Introduction to Corporate Finance! Learn about time value of money, IRR, NPV, and other finance! | BrainyMoney And Son Han, CFA,CPA | Skillshare

Introduction to Corporate Finance! Learn about time value of money, IRR, NPV, and other finance!

BrainyMoney And Son Han, CFA,CPA, Personal Finance Made Easy!

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16 Lessons (1h 30m)
    • 1. Fin Lecture 00

      1:21
    • 2. Fin Lecture 02

      1:20
    • 3. Fin Lecture 03 Int Rate Dynamcis

      3:46
    • 4. Fin Lecture 04 Componenets of Int Rate

      2:06
    • 5. Fin Lecture 05 LIBOR

      1:08
    • 6. Fin Lecture 06 Variable vs Fixed

      1:28
    • 7. Fin Lecture 07 Cost of Default

      4:26
    • 8. Fin Lecture 08 a Intro to TVM

      4:20
    • 9. Fin Lecture 08 TVM by Formula

      7:03
    • 10. Fin Lecture 09 TVM by Excel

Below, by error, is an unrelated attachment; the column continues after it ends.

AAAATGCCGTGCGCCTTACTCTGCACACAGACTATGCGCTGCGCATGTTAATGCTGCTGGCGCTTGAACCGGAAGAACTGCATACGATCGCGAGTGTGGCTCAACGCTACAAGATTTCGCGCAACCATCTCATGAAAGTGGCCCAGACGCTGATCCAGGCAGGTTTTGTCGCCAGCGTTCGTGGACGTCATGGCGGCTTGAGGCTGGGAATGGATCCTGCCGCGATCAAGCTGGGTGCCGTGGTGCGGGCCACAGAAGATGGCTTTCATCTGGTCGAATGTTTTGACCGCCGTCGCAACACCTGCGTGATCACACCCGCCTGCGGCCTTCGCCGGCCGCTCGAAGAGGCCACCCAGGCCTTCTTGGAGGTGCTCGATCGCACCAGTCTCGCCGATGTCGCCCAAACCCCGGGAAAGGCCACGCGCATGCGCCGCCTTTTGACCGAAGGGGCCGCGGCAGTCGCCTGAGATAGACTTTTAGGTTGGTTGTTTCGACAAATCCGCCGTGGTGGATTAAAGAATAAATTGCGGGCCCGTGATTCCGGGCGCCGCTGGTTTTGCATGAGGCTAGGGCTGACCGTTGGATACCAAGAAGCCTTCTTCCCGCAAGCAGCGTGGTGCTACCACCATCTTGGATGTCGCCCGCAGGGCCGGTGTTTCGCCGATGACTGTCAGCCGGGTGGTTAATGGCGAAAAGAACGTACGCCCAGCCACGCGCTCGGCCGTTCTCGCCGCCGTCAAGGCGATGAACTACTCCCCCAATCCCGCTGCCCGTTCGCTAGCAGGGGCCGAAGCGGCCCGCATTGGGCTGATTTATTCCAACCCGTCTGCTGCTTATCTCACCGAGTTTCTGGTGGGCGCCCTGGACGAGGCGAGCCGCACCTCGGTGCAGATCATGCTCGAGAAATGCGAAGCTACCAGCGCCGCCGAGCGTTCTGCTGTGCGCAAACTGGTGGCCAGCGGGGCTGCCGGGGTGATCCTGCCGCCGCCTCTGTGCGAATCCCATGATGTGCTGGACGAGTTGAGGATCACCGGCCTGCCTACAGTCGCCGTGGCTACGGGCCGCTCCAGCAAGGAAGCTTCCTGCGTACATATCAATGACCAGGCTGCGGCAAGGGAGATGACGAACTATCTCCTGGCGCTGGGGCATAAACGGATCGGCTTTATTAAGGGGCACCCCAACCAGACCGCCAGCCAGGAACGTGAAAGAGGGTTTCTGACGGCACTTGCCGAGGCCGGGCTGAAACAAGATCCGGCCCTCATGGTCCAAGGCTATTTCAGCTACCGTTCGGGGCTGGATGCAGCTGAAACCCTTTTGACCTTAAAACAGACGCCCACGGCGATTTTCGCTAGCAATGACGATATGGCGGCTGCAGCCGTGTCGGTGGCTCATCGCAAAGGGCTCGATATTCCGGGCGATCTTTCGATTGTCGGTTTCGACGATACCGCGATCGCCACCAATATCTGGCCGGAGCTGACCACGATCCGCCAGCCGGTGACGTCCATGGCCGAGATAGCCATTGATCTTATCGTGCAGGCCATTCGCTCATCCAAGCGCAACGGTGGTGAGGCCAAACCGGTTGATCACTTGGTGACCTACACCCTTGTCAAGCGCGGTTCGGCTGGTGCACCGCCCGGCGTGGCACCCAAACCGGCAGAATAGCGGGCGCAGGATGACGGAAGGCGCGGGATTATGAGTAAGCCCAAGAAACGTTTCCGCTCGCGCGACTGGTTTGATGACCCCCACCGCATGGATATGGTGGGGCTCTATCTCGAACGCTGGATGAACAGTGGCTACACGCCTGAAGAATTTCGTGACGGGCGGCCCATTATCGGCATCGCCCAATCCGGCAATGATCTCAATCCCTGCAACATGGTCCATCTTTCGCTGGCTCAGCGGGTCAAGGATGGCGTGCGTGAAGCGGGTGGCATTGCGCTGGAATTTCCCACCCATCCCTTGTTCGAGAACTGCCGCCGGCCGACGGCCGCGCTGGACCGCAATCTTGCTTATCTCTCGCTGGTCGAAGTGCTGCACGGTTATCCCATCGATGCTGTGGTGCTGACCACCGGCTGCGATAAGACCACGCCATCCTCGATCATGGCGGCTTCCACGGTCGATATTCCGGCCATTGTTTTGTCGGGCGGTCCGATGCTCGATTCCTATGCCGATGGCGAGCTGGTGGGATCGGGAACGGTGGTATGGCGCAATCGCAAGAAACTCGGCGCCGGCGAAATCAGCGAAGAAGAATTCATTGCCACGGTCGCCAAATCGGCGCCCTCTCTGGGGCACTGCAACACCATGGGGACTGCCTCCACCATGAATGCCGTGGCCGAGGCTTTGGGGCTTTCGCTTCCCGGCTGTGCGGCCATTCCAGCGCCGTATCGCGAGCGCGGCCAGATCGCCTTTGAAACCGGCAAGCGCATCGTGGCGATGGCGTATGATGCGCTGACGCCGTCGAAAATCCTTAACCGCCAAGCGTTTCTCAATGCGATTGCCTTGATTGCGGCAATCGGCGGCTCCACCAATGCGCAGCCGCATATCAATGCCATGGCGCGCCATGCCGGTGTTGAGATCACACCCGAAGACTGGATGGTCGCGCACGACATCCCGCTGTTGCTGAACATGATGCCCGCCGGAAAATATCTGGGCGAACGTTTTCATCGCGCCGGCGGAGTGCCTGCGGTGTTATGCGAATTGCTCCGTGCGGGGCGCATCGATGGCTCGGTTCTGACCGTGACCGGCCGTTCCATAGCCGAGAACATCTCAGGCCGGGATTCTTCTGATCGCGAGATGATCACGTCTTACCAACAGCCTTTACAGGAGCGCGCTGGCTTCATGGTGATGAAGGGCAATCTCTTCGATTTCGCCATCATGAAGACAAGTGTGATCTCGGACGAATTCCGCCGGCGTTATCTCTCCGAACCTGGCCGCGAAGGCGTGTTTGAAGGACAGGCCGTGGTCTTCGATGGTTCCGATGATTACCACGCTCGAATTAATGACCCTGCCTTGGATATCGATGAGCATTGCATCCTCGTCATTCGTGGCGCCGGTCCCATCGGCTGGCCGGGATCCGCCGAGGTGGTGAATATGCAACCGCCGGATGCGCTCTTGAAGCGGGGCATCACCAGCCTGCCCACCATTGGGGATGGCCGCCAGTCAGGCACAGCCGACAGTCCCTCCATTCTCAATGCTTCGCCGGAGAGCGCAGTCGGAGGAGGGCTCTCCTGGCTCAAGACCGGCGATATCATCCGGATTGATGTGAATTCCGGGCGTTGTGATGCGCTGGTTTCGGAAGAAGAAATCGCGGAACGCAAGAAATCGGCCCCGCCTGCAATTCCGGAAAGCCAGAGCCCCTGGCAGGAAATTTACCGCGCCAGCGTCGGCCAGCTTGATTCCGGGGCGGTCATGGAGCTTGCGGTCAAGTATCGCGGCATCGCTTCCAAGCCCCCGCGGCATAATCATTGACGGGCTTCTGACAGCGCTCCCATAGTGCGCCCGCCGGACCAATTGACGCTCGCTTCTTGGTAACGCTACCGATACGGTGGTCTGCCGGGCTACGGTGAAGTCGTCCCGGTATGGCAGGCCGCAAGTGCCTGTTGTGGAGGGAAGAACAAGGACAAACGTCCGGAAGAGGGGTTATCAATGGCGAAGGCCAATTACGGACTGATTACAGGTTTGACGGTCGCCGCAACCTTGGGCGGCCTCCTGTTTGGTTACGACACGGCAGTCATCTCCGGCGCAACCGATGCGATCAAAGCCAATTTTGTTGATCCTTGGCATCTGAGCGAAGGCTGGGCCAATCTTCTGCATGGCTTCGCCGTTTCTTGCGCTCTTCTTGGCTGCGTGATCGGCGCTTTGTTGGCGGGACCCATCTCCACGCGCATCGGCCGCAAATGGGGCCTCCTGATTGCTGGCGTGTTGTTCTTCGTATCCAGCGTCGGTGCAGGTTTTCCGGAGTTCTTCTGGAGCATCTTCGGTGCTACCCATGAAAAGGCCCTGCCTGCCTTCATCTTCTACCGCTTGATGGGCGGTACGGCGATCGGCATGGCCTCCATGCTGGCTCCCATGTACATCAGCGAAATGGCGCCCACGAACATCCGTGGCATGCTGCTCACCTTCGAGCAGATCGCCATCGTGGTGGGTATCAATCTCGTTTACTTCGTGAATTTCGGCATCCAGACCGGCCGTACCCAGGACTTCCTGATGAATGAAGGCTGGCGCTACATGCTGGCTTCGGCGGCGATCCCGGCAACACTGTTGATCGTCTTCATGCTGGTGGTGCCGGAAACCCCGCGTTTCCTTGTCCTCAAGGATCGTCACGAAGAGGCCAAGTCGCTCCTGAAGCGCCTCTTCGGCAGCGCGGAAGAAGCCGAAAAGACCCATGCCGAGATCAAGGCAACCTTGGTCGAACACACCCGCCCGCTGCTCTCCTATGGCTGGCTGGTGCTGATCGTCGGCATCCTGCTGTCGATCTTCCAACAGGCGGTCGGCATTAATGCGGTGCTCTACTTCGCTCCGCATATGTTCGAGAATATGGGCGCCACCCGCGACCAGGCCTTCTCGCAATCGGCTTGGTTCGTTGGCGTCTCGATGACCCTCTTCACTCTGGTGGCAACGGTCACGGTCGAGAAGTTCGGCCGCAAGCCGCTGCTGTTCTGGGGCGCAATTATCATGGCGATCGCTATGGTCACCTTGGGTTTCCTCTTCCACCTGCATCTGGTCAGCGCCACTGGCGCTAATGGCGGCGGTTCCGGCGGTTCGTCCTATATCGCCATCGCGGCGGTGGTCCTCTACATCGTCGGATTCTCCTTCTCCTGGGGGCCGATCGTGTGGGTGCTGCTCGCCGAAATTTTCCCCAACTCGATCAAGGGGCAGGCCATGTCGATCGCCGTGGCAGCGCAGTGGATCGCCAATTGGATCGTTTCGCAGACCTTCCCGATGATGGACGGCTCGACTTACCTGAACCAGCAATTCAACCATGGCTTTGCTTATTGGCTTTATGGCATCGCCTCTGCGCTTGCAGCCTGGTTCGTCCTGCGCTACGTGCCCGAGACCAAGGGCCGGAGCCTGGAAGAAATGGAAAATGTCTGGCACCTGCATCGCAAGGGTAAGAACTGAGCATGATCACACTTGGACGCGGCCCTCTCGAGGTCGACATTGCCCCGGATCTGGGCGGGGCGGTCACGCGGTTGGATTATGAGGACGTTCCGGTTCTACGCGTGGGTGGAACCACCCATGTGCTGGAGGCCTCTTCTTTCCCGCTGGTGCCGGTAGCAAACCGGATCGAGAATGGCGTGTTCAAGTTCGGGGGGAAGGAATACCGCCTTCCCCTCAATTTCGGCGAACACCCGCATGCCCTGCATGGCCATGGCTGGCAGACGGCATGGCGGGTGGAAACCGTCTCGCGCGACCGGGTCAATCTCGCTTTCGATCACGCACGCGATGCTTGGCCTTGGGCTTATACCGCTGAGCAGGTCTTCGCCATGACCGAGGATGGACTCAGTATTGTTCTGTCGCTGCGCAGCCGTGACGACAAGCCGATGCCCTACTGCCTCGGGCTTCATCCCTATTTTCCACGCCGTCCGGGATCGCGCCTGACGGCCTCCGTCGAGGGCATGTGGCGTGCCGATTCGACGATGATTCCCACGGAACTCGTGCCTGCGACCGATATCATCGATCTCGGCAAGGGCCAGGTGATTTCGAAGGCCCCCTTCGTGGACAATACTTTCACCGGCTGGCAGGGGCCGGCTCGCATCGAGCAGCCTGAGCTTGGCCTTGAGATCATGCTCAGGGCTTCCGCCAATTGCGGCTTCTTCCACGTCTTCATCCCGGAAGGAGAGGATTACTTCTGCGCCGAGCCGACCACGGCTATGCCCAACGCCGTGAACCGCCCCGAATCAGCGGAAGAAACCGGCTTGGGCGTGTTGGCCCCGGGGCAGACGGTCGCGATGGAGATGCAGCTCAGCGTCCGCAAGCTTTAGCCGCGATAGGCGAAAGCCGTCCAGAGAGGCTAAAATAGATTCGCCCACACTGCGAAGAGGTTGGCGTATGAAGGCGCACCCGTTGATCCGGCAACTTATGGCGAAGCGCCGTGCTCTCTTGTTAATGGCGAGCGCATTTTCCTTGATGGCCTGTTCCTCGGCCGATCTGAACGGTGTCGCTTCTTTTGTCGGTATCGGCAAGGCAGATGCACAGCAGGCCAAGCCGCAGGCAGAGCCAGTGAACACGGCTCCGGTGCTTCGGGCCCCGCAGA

11:17
    • 11. Fin Lecture 10 Time Value of Money Indiv Practice

      6:59
    • 12. Fin Lecture 11 Capital Budgeting Group

      15:40
    • 13. Fin Lecture 12 Capital Budgeting Indiv

      7:01
    • 14. Fin Lecture 13 Loan Amortization

      9:16
    • 15. Fin Lecture 14 MPT

      6:56
    • 16. Fin Lecture 17 Conclusion

      5:56
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About This Class

What Will I Learn?

  • Build a foundation for personal finance
  • Understand the Time Value of Money
  • Understand Compounding Interest 
  • Understand and Calculate the Net Present Value, Internal Rate of Return and Payback Period for Capital Budgeting
  • Calculate the Time Value of Money using Microsoft Excel, Google Sheets or by hand
  • Understand the 5 components of interest rates
  • Calculate the Future Value and Present Value of cash flows
  • Understand the difference between fixed and variable interest rates
  • Understand the basics of Modern Portfolio Theory
  • Understand the basics of the Efficient Market Hypothesis